Bunhongsin asks how far someone will go to reclaim sexual experience or desirable identity “stolen” by another woman through the red shoes vehicle. Death is retribution for this original and most serious crime in a cinematic space defined purely by feminine negotiations of disempowerment. The enemy here is always the “other” woman, however embodied. The men exist only to catalyse female actions and relationships and are less important than the red shoes whose functions they mirror. They are ciphers, excluded from significance as from the private inner intensity of shoe-wearing.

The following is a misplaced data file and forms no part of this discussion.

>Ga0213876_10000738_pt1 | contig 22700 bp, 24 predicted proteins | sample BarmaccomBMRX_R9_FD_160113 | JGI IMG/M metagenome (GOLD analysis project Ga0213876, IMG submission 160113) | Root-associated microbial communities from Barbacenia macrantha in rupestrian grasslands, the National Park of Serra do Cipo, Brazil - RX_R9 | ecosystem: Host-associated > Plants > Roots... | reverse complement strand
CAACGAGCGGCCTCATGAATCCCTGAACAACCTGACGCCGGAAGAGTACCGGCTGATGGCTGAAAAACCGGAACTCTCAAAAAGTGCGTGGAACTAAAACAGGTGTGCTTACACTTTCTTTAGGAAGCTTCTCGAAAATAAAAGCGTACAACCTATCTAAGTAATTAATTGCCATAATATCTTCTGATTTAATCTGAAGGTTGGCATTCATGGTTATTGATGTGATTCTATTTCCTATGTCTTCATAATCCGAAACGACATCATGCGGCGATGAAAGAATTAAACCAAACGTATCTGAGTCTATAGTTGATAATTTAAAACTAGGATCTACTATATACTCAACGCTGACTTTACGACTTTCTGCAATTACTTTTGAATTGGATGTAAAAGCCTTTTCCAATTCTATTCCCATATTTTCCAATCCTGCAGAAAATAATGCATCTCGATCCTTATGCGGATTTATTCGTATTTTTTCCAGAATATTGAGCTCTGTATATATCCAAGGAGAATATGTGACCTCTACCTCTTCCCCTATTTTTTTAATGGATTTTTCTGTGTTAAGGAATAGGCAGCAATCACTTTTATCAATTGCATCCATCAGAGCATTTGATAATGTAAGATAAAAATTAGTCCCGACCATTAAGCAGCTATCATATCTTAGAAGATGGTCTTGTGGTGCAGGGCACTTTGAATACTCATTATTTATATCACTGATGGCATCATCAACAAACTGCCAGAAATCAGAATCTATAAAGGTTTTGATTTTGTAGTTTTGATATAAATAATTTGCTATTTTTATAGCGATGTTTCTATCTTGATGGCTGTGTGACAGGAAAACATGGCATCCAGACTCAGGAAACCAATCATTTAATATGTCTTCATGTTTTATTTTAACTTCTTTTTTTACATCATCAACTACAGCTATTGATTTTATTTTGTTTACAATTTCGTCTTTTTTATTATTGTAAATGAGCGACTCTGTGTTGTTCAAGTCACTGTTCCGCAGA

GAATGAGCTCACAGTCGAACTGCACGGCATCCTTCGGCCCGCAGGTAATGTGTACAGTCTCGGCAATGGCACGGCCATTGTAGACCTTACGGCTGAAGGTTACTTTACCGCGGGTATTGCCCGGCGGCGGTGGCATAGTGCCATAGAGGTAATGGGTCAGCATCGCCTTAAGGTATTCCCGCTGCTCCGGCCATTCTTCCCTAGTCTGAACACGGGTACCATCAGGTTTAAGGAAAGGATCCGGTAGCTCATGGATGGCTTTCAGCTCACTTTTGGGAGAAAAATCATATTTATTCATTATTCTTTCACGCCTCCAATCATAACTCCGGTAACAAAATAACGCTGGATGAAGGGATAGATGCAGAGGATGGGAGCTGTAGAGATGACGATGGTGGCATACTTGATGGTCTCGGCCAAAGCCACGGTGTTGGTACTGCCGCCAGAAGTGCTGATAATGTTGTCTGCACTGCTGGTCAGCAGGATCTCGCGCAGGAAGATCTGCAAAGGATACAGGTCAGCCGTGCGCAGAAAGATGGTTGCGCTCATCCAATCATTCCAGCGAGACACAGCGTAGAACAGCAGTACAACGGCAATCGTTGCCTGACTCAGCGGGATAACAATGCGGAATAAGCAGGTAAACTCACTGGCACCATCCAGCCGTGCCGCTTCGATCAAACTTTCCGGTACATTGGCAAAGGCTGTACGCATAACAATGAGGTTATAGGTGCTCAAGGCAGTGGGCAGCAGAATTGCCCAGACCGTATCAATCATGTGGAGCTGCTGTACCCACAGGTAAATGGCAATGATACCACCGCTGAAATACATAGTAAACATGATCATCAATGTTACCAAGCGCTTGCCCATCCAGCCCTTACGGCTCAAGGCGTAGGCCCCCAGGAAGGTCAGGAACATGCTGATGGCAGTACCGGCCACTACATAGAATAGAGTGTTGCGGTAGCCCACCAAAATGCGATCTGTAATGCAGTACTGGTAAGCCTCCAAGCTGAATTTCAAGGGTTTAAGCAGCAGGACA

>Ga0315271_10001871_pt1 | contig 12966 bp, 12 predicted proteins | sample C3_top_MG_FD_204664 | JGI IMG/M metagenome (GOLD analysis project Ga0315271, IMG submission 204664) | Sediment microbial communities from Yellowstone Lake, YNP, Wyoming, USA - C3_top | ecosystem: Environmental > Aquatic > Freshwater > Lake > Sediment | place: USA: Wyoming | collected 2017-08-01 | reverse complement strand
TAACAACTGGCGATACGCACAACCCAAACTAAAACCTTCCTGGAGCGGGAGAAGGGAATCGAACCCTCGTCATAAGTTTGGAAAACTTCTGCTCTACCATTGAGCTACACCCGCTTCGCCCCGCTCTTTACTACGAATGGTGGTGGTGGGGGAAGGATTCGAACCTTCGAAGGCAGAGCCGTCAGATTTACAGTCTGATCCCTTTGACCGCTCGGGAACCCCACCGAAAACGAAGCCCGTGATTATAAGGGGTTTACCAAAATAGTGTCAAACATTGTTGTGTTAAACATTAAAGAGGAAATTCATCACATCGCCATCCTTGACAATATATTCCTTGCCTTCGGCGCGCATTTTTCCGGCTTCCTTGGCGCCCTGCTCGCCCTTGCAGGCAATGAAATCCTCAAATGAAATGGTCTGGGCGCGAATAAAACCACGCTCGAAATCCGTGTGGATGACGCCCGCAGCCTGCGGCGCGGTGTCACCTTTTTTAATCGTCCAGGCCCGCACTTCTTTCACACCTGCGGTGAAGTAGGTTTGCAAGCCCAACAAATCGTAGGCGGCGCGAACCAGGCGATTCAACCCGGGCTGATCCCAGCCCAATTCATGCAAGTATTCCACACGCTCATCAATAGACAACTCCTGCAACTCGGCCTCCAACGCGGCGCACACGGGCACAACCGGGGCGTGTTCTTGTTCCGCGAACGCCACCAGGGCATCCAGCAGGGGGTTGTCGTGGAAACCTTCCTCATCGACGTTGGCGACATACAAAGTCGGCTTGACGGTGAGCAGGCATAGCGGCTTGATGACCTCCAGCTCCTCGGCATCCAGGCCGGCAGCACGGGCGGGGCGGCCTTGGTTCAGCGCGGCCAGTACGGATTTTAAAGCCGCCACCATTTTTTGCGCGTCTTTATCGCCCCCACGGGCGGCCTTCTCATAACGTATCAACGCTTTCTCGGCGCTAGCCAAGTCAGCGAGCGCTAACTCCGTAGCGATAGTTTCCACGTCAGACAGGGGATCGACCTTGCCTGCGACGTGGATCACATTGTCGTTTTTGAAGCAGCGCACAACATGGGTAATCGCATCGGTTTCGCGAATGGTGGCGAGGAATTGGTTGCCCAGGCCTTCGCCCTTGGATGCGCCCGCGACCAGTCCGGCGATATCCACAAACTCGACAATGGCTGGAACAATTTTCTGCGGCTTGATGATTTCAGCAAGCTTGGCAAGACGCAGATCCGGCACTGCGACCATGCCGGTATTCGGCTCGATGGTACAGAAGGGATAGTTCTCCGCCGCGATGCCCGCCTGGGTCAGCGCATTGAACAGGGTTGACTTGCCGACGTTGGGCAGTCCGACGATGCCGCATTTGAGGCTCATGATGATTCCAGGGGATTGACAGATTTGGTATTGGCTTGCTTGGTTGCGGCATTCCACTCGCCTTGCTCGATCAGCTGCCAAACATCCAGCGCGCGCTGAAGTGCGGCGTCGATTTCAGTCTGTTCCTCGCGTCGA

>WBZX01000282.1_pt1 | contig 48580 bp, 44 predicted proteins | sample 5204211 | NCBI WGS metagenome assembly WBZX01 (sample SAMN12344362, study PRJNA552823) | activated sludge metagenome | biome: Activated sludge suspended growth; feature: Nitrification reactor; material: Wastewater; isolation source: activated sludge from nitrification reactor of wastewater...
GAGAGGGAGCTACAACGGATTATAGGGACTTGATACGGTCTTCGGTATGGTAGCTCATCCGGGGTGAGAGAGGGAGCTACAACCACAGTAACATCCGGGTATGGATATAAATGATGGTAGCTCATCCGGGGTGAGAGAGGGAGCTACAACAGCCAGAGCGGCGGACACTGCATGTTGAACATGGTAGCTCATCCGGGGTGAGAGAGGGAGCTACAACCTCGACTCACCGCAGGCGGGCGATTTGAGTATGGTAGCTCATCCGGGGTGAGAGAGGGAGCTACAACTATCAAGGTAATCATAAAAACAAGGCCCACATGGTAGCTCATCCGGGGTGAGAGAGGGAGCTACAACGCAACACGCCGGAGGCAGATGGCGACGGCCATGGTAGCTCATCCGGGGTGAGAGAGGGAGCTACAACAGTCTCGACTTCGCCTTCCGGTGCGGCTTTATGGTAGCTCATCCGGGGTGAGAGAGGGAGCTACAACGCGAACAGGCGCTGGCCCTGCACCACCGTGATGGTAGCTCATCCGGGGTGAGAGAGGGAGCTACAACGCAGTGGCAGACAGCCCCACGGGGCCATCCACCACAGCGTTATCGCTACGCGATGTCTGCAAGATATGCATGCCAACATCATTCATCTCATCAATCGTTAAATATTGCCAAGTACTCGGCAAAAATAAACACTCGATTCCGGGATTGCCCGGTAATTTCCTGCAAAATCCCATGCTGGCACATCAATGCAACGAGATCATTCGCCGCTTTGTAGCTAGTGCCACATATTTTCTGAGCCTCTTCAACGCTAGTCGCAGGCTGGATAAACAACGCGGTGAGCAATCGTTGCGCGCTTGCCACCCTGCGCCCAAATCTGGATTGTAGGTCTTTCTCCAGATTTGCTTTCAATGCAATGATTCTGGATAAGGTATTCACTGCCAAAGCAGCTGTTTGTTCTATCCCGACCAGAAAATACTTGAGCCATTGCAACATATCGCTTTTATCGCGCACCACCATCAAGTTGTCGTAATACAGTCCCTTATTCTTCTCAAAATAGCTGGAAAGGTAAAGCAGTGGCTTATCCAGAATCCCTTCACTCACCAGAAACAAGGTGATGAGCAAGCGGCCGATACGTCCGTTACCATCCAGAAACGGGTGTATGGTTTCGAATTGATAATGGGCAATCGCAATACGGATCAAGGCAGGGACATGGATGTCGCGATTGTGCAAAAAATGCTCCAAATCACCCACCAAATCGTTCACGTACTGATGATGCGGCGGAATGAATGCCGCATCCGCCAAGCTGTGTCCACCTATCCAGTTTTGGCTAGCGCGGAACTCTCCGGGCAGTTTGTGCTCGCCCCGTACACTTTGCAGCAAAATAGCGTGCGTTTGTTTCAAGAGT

The shifting mother-daughter relationship between Sun-Jae and Tae-Soo contains the same watchful tensions as the other pairs of women who usurp roles. An early close-up shot focuses on Tae-Soo’s cherry-red Mary Janes with Dorothyesque bow. This childish association with the colour later causes the husband to ask his wife: “Aren’t you too old to like red [pink]? It doesn’t suit you.” The struggle over red shoes intensifies to become a competition for the survival of the mother’s ageing identity. Is the daughter a replica or a rival? Her (vision) doppelgänger is heavily made up, foreshadowing the adult femininity waiting to be inscribed on her blank face. This version exerts a fascination that leads Sun-Jae into a hallucinatory world. It fascinates Tae-Soo too, as she plays with her mother’s make-up and covets the red shoes to practise this future self. She is Sun-Jae-in-waiting, growing to replace her so fast that the mother has already tried to sever Tae-Soo’s superior place in the father’s affections, and no matter how desperately she screams in the final scene for the ghost to “take me instead”, Sun-Jae’s maternal anxieties struggle against a jealousy that Tae-Soo and her father are each other’s favourites. The girl’s blood-red nightgown invokes iconography from Nicolas Roeg’s film Don’t Look Now (1973) to emphasise the threat of the small daughter-figure as “other”.